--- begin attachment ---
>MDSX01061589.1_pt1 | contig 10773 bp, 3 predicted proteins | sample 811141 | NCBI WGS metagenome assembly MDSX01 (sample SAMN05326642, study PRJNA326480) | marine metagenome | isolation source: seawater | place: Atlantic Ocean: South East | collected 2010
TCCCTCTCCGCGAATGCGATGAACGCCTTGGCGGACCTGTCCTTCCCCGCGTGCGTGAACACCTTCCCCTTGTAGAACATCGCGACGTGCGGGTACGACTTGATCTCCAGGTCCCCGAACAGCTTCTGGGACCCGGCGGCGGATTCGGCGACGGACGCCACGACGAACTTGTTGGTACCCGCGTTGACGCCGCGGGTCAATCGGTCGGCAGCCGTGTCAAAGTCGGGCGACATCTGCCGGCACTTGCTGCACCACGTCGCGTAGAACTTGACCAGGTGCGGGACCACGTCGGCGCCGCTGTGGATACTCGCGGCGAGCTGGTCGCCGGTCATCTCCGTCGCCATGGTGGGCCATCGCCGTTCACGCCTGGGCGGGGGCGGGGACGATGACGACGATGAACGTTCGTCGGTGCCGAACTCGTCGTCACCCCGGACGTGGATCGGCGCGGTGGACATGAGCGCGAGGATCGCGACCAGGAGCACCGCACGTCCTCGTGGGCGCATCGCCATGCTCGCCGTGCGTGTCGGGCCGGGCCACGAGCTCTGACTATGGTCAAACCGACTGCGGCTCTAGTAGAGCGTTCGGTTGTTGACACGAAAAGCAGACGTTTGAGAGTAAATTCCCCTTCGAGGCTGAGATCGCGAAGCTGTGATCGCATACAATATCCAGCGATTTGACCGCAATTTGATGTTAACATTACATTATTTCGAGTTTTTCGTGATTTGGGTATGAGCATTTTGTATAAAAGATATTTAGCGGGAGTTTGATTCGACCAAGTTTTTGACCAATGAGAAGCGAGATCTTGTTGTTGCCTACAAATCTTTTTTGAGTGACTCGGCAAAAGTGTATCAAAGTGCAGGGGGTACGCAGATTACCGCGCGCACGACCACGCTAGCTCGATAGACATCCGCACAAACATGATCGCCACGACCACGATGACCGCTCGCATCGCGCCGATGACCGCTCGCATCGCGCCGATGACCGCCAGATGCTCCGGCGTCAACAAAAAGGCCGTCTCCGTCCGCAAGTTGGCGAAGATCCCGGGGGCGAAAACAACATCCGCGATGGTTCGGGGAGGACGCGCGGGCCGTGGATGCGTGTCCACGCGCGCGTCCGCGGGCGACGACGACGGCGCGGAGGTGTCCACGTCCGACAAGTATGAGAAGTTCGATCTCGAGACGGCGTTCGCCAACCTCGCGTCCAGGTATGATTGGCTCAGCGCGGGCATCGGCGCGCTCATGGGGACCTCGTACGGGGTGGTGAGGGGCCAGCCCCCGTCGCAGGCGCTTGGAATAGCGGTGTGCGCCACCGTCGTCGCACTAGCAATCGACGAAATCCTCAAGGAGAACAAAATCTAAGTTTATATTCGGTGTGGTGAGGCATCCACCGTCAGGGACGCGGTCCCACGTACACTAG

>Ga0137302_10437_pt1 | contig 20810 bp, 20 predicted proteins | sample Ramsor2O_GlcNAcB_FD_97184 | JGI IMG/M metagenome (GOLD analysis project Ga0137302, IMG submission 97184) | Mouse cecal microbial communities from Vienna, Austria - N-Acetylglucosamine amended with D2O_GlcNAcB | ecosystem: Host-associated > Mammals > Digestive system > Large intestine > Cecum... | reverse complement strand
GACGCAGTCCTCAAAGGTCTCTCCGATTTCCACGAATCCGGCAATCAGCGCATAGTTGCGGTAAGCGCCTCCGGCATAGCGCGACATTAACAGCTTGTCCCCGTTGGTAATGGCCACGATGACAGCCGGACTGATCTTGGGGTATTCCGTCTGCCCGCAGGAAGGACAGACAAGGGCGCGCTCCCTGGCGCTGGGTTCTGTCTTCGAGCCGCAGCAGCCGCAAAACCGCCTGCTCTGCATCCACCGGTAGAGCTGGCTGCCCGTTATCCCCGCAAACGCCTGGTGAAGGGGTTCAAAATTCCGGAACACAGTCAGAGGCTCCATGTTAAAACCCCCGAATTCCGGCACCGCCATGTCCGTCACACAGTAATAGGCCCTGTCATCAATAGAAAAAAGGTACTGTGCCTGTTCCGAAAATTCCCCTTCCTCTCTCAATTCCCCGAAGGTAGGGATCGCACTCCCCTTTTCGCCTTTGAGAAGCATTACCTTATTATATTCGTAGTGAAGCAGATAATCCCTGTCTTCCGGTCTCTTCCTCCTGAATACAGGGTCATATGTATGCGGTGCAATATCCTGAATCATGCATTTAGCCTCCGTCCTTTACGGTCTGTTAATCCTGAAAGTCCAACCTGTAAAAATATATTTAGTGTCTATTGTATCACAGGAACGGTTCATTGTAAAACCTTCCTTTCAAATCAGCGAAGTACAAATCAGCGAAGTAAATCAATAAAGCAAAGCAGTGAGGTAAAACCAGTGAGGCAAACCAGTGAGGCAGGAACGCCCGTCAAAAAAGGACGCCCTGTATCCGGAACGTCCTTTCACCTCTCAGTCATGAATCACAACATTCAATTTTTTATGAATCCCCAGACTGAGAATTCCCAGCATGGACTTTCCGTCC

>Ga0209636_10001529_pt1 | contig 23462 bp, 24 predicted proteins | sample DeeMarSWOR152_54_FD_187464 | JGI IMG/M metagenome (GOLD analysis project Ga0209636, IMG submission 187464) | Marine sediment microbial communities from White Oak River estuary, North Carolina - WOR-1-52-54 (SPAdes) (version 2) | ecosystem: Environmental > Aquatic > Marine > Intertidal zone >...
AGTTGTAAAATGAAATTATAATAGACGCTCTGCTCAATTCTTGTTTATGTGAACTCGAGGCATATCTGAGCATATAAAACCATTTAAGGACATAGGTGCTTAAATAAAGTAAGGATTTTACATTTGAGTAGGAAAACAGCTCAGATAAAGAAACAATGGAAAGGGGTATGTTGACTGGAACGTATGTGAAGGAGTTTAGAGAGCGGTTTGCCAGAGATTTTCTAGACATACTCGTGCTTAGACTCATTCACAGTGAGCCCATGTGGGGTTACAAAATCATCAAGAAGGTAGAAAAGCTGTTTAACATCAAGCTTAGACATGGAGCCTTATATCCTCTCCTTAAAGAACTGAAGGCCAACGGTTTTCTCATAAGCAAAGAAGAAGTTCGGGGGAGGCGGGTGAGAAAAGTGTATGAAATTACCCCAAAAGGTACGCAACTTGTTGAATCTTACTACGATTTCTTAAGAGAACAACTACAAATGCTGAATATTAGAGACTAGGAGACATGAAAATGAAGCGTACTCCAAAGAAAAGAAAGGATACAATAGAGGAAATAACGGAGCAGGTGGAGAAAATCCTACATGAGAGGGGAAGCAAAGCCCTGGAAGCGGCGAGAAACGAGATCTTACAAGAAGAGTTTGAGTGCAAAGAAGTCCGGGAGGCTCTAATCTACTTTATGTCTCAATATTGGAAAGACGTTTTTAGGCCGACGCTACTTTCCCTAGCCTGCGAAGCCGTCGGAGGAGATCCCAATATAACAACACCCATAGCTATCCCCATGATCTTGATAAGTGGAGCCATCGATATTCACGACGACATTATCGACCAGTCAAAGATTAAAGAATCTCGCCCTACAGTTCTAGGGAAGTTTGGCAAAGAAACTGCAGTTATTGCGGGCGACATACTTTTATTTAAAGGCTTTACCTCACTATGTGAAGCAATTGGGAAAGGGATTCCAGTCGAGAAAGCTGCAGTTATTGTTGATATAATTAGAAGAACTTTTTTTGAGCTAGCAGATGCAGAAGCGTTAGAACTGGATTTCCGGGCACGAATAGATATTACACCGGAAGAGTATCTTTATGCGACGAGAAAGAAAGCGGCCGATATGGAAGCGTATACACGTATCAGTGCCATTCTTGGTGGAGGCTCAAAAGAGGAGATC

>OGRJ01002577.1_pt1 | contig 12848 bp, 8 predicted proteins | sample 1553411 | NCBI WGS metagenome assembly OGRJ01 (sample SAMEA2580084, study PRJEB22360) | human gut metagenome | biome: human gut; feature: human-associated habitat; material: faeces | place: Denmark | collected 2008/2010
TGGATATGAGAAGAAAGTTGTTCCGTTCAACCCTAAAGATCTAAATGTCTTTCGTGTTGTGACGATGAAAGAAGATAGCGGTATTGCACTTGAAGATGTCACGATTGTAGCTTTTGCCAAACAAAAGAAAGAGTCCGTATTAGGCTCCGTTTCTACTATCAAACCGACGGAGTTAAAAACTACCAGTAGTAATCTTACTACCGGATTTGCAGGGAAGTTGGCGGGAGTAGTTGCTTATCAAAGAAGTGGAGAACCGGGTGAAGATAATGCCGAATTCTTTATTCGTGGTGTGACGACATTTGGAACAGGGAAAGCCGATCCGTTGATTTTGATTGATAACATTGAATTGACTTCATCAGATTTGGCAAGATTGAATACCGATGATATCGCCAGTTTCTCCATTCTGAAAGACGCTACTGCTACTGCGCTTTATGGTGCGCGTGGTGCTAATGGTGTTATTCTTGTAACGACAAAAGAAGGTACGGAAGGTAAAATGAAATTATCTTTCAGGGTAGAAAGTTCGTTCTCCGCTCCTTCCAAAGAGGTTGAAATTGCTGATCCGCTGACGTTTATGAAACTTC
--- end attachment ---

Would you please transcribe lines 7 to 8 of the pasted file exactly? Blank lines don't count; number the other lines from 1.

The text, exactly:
>OGRJ01002577.1_pt1 | contig 12848 bp, 8 predicted proteins | sample 1553411 | NCBI WGS metagenome assembly OGRJ01 (sample SAMEA2580084, study PRJEB22360) | human gut metagenome | biome: human gut; feature: human-associated habitat; material: faeces | place: Denmark | collected 2008/2010
TGGATATGAGAAGAAAGTTGTTCCGTTCAACCCTAAAGATCTAAATGTCTTTCGTGTTGTGACGATGAAAGAAGATAGCGGTATTGCACTTGAAGATGTCACGATTGTAGCTTTTGCCAAACAAAAGAAAGAGTCCGTATTAGGCTCCGTTTCTACTATCAAACCGACGGAGTTAAAAACTACCAGTAGTAATCTTACTACCGGATTTGCAGGGAAGTTGGCGGGAGTAGTTGCTTATCAAAGAAGTGGAGAACCGGGTGAAGATAATGCCGAATTCTTTATTCGTGGTGTGACGACATTTGGAACAGGGAAAGCCGATCCGTTGATTTTGATTGATAACATTGAATTGACTTCATCAGATTTGGCAAGATTGAATACCGATGATATCGCCAGTTTCTCCATTCTGAAAGACGCTACTGCTACTGCGCTTTATGGTGCGCGTGGTGCTAATGGTGTTATTCTTGTAACGACAAAAGAAGGTACGGAAGGTAAAATGAAATTATCTTTCAGGGTAGAAAGTTCGTTCTCCGCTCCTTCCAAAGAGGTTGAAATTGCTGATCCGCTGACGTTTATGAAACTTC